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The Shield

By Matthew Yglesias  

"The Shield"

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One thing that happens if you fly back and forth across the Pacific is that you have a lot of time to watch TV episodes you’ve downloaded from iTunes. In particular, I finally watched Season 7 of The Shield and I feel compelled to speak up on behalf of a show that doesn’t quite seem to have made it onto the canonical list of 21st century TV shows everyone says you must watch. The show is not without its flaws. Some plot threads don’t really have much to do with the story arc and a ruthless editor could probably have packed all the good stuff into five or six seasons instead of seven, and the relentlessly negative portrayal of all the show’s Latino characters kind of got me down.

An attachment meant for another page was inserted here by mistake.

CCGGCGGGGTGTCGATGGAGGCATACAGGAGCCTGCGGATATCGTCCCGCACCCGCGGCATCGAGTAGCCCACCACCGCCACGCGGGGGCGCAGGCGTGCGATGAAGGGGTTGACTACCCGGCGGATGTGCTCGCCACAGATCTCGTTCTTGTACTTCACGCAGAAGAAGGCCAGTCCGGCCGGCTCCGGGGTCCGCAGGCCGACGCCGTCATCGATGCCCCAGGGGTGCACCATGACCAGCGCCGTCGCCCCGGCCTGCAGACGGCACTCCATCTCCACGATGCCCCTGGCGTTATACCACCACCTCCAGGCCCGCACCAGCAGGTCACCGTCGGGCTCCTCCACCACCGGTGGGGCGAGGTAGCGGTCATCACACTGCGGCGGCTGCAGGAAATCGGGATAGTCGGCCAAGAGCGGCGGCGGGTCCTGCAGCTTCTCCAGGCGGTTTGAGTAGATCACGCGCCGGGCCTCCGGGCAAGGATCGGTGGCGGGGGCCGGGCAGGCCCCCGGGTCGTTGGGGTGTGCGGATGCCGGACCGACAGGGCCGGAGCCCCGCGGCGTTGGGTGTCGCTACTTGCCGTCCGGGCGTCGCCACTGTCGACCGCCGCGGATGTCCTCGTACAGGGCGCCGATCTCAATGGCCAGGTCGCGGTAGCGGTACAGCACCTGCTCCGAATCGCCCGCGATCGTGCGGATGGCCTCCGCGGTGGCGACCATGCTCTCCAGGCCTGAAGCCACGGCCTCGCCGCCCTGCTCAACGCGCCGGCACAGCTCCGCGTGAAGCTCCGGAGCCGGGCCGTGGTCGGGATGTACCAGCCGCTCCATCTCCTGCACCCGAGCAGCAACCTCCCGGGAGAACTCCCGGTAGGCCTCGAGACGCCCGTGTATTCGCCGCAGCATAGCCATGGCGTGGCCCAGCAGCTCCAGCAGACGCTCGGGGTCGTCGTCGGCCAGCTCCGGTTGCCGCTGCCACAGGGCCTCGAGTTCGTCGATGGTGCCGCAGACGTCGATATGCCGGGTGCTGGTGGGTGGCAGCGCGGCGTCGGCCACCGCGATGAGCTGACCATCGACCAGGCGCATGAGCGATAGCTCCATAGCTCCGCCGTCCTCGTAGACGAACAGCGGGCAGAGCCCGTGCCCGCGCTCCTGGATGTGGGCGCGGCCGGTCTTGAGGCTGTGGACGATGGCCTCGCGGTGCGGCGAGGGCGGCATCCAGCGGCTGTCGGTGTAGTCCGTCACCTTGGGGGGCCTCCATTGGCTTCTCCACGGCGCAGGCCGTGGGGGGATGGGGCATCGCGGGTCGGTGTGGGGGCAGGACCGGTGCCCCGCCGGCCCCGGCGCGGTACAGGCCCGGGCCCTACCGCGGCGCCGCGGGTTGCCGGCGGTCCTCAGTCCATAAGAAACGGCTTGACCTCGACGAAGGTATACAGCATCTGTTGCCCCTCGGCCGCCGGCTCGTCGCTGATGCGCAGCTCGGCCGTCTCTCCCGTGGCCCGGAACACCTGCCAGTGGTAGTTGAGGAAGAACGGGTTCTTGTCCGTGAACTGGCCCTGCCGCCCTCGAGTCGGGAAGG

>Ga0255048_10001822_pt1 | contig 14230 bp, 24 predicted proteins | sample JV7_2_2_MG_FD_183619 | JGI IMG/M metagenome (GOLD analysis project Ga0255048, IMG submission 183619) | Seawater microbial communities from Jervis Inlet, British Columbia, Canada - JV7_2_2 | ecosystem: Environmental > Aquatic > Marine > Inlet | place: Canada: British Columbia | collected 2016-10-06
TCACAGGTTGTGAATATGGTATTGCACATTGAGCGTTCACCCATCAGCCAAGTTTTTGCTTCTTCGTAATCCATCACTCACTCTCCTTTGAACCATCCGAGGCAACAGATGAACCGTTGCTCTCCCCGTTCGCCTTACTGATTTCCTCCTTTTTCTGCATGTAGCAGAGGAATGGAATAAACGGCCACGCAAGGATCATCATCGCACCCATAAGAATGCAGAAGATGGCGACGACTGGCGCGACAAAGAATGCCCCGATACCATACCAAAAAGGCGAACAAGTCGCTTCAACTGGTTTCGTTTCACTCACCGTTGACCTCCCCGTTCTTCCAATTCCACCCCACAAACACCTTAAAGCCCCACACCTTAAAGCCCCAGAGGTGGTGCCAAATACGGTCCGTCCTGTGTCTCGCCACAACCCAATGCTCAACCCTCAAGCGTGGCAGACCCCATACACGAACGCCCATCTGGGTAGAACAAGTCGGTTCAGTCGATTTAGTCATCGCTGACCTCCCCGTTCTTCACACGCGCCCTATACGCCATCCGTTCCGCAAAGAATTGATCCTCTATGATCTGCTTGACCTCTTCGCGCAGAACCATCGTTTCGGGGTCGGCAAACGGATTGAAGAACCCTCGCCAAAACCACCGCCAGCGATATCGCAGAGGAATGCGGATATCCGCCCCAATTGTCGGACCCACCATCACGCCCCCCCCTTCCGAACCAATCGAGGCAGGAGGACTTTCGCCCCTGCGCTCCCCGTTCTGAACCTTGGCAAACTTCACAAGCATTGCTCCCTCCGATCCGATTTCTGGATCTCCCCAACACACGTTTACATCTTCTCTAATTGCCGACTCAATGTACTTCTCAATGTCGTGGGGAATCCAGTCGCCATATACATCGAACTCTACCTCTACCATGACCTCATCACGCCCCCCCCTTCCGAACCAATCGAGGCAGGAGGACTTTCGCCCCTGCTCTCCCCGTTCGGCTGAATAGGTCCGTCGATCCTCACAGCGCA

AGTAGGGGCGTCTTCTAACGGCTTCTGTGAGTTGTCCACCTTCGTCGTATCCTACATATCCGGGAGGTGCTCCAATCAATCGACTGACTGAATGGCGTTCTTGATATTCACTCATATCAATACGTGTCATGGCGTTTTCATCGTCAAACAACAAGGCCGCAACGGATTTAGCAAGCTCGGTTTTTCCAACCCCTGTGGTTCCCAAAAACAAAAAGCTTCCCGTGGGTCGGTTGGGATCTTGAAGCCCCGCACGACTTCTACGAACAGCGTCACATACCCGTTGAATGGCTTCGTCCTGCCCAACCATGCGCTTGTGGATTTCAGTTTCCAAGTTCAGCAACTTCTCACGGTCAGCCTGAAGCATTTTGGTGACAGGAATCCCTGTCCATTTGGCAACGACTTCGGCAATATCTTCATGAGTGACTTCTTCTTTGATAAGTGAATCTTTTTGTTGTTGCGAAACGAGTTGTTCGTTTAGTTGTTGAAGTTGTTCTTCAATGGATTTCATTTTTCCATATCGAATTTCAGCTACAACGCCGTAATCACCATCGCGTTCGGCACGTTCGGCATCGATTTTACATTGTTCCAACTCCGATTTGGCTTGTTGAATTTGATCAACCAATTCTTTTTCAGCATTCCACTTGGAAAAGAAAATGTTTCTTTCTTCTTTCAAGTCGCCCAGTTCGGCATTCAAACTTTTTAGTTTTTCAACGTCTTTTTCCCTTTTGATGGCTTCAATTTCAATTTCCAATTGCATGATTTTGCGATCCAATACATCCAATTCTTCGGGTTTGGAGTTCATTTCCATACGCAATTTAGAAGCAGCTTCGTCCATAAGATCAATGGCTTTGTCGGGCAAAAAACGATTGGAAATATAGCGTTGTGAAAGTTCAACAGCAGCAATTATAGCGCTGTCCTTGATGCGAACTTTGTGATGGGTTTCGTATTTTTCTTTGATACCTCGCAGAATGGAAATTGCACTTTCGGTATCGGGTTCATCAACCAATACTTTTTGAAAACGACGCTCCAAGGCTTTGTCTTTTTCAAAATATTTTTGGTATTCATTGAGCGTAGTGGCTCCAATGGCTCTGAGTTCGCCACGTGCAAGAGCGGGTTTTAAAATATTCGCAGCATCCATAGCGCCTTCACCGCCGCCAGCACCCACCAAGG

But ultimate you’re looking at a really gripping, really entertaining show that also makes an important social and political point. In particular, you can really see the show as an extended debunking of the notion that what we need to do to solve our public safety problems is to permit the authorities to operate without restraint. As the show indicates, that path ultimately leads to abuses, corruption, and disaster not efficacious law enforcement. But it’s also very good at illustrating the temptations of this path. Vic Mackey and his “strike team” really are effective in certain ways. There really are certain problems that their illicit methods are good at solving. And consequently, higher-ups who really know better keep finding themselves wanting to call Mackey in and being more-or-less willing to overlook his transgressions until things have gone far too far. But even though Mackey’s methods work at times, the systemic consequences of allowing his rogue team to operate are utterly catastrophic.

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